For some situations, prevention is better
than cure – it’s how we intend to bring the
pandemic under control with a vaccine.
With ageing, there is no ‘cure’. We can cure
some of the individual ailments that arise,
but it’s increasingly clear that to get the best
out of the rest of our life, the best strategy is
prevention. We progress through three basic
stages as we age – Able, Less Able and
Dependent. The SHAPE Analyser indicates
each of these stages plus the estimated
lifespan. Possible preventive action to
improve overall wellbeing is identified.
Government in Australia has increasingly
outsourced responsibility for aged care to
‘for profit’ providers. This is an unsuccessful
strategy. Better funding and oversight of
performance is required but more basic
changes may be necessary.
People admitted to aged care are unable to
manage essential processes of daily life and
need full support. Home care is increasingly
sought, reflecting dissatisfaction with
institutional care and the demographic shift
to an older population. Home care is also
under increasing pressure.
This has been a problem for years, and the
pandemic has exposed it totally. We need
major change. As a community we must also
invest more in educating ourselves about
increasing longevity and fund this by getting
the better community value from a growing,
capable and experienced older population.
Many people remain well and with the
potential to remain in paid work much longer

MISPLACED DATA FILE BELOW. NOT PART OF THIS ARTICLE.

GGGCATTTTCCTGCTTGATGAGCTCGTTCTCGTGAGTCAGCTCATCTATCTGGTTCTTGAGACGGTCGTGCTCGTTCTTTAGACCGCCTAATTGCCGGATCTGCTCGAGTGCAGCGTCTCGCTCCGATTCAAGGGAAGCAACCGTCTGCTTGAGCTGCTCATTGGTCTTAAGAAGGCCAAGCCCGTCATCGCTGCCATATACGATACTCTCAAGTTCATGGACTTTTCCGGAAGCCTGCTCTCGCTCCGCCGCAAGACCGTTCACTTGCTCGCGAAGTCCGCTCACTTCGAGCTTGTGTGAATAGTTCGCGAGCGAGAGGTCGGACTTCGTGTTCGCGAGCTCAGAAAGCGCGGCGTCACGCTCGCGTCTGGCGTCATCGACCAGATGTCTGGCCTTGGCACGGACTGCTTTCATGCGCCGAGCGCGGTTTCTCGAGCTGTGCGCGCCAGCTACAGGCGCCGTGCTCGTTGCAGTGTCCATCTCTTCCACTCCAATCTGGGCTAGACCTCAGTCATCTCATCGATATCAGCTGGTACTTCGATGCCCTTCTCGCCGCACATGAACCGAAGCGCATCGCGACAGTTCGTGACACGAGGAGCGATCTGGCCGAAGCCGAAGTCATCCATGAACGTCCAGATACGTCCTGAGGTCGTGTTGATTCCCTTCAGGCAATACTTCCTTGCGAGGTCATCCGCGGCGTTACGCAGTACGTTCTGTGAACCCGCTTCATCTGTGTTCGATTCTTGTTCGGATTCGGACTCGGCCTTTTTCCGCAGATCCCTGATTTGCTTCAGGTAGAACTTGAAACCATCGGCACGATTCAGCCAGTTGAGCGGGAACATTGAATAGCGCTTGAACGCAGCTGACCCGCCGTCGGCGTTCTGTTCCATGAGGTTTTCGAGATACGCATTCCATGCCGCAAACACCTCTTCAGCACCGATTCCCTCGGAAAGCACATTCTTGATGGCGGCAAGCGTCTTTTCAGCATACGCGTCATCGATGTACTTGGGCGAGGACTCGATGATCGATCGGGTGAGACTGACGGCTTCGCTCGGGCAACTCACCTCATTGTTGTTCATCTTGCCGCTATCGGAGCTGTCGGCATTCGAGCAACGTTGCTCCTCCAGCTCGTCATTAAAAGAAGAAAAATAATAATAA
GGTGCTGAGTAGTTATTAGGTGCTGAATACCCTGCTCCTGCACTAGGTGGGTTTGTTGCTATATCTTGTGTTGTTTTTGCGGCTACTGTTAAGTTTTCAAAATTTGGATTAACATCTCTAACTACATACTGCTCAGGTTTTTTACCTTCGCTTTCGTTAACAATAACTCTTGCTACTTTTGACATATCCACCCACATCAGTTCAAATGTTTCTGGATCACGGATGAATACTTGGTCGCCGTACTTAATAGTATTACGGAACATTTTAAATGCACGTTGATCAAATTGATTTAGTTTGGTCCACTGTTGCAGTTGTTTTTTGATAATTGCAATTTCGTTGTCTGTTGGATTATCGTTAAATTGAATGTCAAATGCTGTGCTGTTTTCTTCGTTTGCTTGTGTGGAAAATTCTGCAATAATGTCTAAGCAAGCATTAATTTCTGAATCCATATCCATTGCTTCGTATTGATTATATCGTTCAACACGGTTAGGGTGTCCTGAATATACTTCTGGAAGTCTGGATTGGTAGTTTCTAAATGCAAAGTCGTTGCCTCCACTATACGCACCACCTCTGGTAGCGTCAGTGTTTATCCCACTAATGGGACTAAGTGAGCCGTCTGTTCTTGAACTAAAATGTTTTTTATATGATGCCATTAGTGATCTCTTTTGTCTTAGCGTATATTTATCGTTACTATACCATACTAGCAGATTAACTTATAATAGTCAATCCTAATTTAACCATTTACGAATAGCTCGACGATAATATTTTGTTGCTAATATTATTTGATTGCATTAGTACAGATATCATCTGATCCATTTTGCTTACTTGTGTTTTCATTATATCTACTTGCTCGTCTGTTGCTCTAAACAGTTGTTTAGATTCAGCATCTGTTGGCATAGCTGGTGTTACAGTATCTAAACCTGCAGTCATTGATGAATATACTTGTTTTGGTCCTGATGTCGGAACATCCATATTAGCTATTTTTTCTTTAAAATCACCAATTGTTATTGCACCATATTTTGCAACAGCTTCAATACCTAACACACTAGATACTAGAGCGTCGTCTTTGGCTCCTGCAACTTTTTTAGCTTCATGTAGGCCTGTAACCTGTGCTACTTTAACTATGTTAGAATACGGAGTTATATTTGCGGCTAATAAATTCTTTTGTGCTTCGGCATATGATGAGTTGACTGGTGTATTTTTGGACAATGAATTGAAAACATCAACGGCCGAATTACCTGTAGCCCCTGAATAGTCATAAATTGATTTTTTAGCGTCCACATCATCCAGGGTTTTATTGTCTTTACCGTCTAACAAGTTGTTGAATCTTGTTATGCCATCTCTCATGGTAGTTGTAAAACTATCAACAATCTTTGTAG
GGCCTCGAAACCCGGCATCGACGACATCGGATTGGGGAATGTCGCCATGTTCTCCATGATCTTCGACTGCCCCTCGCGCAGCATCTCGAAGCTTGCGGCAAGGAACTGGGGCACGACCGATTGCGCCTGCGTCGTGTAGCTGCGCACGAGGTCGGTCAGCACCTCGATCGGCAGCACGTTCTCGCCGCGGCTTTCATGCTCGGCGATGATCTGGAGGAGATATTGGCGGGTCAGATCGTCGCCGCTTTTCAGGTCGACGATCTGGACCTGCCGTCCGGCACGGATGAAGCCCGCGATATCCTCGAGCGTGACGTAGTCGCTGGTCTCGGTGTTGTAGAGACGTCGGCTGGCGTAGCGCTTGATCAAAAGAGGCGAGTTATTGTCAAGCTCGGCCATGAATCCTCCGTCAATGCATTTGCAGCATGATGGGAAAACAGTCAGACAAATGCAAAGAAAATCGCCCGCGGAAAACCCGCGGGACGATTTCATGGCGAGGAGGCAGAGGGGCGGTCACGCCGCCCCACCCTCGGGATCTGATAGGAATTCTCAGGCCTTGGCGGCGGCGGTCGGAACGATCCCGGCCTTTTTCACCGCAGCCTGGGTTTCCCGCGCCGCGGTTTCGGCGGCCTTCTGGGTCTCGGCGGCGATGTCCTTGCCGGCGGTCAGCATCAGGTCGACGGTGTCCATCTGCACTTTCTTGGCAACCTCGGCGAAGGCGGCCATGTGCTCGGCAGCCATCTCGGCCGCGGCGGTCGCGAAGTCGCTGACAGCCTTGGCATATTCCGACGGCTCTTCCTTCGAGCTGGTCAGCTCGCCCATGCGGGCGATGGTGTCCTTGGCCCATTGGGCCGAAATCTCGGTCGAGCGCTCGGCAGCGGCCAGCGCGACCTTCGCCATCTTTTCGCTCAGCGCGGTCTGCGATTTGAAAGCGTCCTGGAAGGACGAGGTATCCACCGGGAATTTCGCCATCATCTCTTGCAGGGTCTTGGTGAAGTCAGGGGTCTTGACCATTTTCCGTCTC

than the traditional ‘retirement’ age of 65
while they are still Able. If paid work is not
for them, ‘in kind’ work like volunteering and
grandparenting provides economic and
health benefits. Community benefits – social
and financial - will increase as numbers grow.
What can we take out of this?
We can empower more people from midlife
onwards to understand why longevity is
increasing and what each of us can do to live
healthier and productive lives and commit to
achieving our own longevity bonus.
Governments should also provide more
support for this through providing or
supporting longevity education, reductions in
healthcare premiums for sustained wellness,
support for employers and incentives for a
more holistic approach to personal longevity
planning from health and financial advisers.
Prevention in action – dementia
Dementia research highlights a growing
number of factors in midlife which can
influence the later onset of dementia. They
include peripheral hearing loss, obesity,
hypertension and excess alcohol. From age
65, add smoking, depression, inactivity, social
isolation, diabetes and air pollution. All are
amenable to prevention.
Dementia per capita may be declining, but
larger numbers of people reaching older ages
increases the pressure on aged care
resources. Fostering prevention could be
even more productive than finding a ‘cure’.